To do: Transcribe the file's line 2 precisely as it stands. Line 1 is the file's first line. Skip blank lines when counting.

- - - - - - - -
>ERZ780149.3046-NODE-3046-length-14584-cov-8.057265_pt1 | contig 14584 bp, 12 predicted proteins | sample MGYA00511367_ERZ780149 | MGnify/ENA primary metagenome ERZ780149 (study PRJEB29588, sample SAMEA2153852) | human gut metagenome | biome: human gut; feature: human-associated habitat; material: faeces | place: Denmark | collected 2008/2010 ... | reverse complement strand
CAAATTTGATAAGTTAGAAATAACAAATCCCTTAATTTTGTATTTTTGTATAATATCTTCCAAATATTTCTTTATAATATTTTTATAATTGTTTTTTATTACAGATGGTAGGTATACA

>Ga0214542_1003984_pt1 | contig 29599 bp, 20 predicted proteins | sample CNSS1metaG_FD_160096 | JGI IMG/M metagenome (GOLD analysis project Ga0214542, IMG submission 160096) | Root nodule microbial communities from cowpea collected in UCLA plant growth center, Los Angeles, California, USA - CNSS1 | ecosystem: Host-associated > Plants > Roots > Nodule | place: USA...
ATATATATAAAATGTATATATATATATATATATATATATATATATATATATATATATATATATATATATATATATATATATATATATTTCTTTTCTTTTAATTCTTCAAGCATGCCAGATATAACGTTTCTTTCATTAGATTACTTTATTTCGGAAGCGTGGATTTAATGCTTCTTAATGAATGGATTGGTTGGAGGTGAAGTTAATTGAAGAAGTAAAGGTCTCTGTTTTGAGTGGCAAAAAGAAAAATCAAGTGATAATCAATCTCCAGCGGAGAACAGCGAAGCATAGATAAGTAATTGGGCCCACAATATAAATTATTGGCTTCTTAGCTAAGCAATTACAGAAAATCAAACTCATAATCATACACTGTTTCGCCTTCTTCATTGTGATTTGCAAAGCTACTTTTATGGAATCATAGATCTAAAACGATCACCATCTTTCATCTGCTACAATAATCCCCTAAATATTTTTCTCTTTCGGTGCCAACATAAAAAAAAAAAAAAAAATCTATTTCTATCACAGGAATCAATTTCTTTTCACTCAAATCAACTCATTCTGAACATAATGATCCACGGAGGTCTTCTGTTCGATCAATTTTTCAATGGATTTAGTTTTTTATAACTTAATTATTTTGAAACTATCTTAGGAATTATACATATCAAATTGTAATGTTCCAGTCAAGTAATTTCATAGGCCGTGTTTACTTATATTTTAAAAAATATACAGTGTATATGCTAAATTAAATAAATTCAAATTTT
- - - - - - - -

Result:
CAAATTTGATAAGTTAGAAATAACAAATCCCTTAATTTTGTATTTTTGTATAATATCTTCCAAATATTTCTTTATAATATTTTTATAATTGTTTTTTATTACAGATGGTAGGTATACA